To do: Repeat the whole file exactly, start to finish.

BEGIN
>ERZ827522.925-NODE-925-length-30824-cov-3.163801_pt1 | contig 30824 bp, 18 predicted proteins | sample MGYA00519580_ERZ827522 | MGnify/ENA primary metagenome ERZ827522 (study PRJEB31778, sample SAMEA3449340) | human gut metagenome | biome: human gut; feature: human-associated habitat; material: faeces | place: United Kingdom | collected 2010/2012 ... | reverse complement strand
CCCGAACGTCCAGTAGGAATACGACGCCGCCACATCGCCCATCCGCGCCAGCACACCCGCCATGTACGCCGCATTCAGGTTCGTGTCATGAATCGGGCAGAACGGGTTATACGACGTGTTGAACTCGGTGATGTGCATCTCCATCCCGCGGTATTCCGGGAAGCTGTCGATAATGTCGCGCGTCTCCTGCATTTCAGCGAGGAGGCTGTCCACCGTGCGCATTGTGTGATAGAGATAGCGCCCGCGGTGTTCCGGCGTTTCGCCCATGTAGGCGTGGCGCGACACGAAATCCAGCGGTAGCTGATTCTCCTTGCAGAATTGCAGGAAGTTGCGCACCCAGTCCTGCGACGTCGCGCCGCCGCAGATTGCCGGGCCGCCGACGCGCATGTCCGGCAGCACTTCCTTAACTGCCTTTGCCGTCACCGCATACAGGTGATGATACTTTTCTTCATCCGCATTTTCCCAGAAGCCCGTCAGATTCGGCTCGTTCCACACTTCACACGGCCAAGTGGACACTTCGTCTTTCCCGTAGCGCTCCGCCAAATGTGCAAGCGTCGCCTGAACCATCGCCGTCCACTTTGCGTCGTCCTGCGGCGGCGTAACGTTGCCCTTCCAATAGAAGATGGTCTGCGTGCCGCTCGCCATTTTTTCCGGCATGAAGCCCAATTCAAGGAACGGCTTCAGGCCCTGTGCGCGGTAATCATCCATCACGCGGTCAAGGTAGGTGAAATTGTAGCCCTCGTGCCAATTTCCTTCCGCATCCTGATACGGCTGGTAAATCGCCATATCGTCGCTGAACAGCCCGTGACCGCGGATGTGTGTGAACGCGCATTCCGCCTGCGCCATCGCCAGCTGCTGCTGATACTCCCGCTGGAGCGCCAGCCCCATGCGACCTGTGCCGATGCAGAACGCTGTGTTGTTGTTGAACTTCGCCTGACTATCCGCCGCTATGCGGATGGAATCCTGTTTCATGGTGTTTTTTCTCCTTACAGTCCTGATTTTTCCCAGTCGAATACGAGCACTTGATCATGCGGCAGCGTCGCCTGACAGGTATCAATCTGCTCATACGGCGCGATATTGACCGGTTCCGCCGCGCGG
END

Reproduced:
>ERZ827522.925-NODE-925-length-30824-cov-3.163801_pt1 | contig 30824 bp, 18 predicted proteins | sample MGYA00519580_ERZ827522 | MGnify/ENA primary metagenome ERZ827522 (study PRJEB31778, sample SAMEA3449340) | human gut metagenome | biome: human gut; feature: human-associated habitat; material: faeces | place: United Kingdom | collected 2010/2012 ... | reverse complement strand
CCCGAACGTCCAGTAGGAATACGACGCCGCCACATCGCCCATCCGCGCCAGCACACCCGCCATGTACGCCGCATTCAGGTTCGTGTCATGAATCGGGCAGAACGGGTTATACGACGTGTTGAACTCGGTGATGTGCATCTCCATCCCGCGGTATTCCGGGAAGCTGTCGATAATGTCGCGCGTCTCCTGCATTTCAGCGAGGAGGCTGTCCACCGTGCGCATTGTGTGATAGAGATAGCGCCCGCGGTGTTCCGGCGTTTCGCCCATGTAGGCGTGGCGCGACACGAAATCCAGCGGTAGCTGATTCTCCTTGCAGAATTGCAGGAAGTTGCGCACCCAGTCCTGCGACGTCGCGCCGCCGCAGATTGCCGGGCCGCCGACGCGCATGTCCGGCAGCACTTCCTTAACTGCCTTTGCCGTCACCGCATACAGGTGATGATACTTTTCTTCATCCGCATTTTCCCAGAAGCCCGTCAGATTCGGCTCGTTCCACACTTCACACGGCCAAGTGGACACTTCGTCTTTCCCGTAGCGCTCCGCCAAATGTGCAAGCGTCGCCTGAACCATCGCCGTCCACTTTGCGTCGTCCTGCGGCGGCGTAACGTTGCCCTTCCAATAGAAGATGGTCTGCGTGCCGCTCGCCATTTTTTCCGGCATGAAGCCCAATTCAAGGAACGGCTTCAGGCCCTGTGCGCGGTAATCATCCATCACGCGGTCAAGGTAGGTGAAATTGTAGCCCTCGTGCCAATTTCCTTCCGCATCCTGATACGGCTGGTAAATCGCCATATCGTCGCTGAACAGCCCGTGACCGCGGATGTGTGTGAACGCGCATTCCGCCTGCGCCATCGCCAGCTGCTGCTGATACTCCCGCTGGAGCGCCAGCCCCATGCGACCTGTGCCGATGCAGAACGCTGTGTTGTTGTTGAACTTCGCCTGACTATCCGCCGCTATGCGGATGGAATCCTGTTTCATGGTGTTTTTTCTCCTTACAGTCCTGATTTTTCCCAGTCGAATACGAGCACTTGATCATGCGGCAGCGTCGCCTGACAGGTATCAATCTGCTCATACGGCGCGATATTGACCGGTTCCGCCGCGCGG